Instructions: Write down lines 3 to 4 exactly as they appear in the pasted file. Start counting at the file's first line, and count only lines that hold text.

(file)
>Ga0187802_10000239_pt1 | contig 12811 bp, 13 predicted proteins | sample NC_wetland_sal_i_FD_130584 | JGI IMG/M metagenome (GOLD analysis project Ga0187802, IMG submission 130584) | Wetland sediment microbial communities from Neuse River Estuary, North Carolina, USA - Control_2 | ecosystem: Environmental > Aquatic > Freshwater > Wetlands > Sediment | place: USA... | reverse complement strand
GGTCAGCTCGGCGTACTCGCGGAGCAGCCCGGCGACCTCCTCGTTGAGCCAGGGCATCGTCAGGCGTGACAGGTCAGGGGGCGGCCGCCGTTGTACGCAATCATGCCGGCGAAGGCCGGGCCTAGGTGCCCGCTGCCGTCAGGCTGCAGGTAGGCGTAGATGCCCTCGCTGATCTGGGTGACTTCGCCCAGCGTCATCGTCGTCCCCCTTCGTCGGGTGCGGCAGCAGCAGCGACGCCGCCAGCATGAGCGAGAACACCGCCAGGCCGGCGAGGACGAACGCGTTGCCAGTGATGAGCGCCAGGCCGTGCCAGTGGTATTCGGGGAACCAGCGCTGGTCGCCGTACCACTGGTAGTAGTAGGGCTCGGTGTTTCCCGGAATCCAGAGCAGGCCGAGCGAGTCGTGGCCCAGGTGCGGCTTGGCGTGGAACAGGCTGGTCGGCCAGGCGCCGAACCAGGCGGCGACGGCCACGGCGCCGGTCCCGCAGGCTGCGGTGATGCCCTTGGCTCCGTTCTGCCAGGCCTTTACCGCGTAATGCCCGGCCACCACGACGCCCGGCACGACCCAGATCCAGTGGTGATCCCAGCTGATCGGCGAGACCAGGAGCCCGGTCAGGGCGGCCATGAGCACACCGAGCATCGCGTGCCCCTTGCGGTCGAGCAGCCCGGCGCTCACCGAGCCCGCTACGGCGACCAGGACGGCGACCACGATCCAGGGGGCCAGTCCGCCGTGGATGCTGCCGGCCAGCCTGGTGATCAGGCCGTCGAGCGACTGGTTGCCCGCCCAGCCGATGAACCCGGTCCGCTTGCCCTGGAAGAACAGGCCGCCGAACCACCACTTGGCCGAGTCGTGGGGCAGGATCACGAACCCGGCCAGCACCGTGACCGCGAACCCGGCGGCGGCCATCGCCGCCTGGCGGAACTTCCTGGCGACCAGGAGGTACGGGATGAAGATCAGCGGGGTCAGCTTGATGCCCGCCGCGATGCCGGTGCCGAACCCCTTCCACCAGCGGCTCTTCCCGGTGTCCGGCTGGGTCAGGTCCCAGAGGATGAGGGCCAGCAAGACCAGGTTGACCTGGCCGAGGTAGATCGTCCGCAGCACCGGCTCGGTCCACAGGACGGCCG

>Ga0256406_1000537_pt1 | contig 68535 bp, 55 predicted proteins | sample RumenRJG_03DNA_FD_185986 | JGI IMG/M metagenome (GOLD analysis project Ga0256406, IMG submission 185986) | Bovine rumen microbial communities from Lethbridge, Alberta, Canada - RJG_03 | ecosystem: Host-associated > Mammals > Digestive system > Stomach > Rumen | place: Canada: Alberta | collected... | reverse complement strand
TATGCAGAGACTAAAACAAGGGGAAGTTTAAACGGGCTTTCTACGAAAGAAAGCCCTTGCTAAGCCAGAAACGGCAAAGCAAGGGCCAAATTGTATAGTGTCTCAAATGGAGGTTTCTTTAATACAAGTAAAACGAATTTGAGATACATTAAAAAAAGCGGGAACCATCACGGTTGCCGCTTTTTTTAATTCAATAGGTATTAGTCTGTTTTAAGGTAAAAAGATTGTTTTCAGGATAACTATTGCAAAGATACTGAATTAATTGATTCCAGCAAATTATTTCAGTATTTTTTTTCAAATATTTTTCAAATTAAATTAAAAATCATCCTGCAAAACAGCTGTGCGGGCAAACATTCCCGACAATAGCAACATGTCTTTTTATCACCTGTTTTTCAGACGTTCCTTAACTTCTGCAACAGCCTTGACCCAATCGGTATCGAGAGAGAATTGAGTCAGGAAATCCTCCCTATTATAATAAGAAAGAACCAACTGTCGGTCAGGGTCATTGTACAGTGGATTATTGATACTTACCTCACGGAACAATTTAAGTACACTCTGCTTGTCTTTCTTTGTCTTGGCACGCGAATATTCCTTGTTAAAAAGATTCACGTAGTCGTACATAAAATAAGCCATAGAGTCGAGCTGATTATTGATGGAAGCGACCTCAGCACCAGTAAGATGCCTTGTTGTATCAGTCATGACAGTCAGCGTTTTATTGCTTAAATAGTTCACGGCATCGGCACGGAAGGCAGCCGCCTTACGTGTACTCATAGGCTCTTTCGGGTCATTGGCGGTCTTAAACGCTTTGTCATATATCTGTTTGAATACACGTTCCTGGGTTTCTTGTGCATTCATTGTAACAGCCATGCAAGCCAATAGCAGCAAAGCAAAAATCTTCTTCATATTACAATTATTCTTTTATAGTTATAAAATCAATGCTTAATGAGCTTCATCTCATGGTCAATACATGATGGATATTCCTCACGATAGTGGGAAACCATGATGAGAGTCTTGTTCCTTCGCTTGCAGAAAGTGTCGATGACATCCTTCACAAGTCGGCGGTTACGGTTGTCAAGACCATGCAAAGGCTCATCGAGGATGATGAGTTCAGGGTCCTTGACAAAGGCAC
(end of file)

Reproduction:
>Ga0256406_1000537_pt1 | contig 68535 bp, 55 predicted proteins | sample RumenRJG_03DNA_FD_185986 | JGI IMG/M metagenome (GOLD analysis project Ga0256406, IMG submission 185986) | Bovine rumen microbial communities from Lethbridge, Alberta, Canada - RJG_03 | ecosystem: Host-associated > Mammals > Digestive system > Stomach > Rumen | place: Canada: Alberta | collected... | reverse complement strand
TATGCAGAGACTAAAACAAGGGGAAGTTTAAACGGGCTTTCTACGAAAGAAAGCCCTTGCTAAGCCAGAAACGGCAAAGCAAGGGCCAAATTGTATAGTGTCTCAAATGGAGGTTTCTTTAATACAAGTAAAACGAATTTGAGATACATTAAAAAAAGCGGGAACCATCACGGTTGCCGCTTTTTTTAATTCAATAGGTATTAGTCTGTTTTAAGGTAAAAAGATTGTTTTCAGGATAACTATTGCAAAGATACTGAATTAATTGATTCCAGCAAATTATTTCAGTATTTTTTTTCAAATATTTTTCAAATTAAATTAAAAATCATCCTGCAAAACAGCTGTGCGGGCAAACATTCCCGACAATAGCAACATGTCTTTTTATCACCTGTTTTTCAGACGTTCCTTAACTTCTGCAACAGCCTTGACCCAATCGGTATCGAGAGAGAATTGAGTCAGGAAATCCTCCCTATTATAATAAGAAAGAACCAACTGTCGGTCAGGGTCATTGTACAGTGGATTATTGATACTTACCTCACGGAACAATTTAAGTACACTCTGCTTGTCTTTCTTTGTCTTGGCACGCGAATATTCCTTGTTAAAAAGATTCACGTAGTCGTACATAAAATAAGCCATAGAGTCGAGCTGATTATTGATGGAAGCGACCTCAGCACCAGTAAGATGCCTTGTTGTATCAGTCATGACAGTCAGCGTTTTATTGCTTAAATAGTTCACGGCATCGGCACGGAAGGCAGCCGCCTTACGTGTACTCATAGGCTCTTTCGGGTCATTGGCGGTCTTAAACGCTTTGTCATATATCTGTTTGAATACACGTTCCTGGGTTTCTTGTGCATTCATTGTAACAGCCATGCAAGCCAATAGCAGCAAAGCAAAAATCTTCTTCATATTACAATTATTCTTTTATAGTTATAAAATCAATGCTTAATGAGCTTCATCTCATGGTCAATACATGATGGATATTCCTCACGATAGTGGGAAACCATGATGAGAGTCTTGTTCCTTCGCTTGCAGAAAGTGTCGATGACATCCTTCACAAGTCGGCGGTTACGGTTGTCAAGACCATGCAAAGGCTCATCGAGGATGATGAGTTCAGGGTCCTTGACAAAGGCAC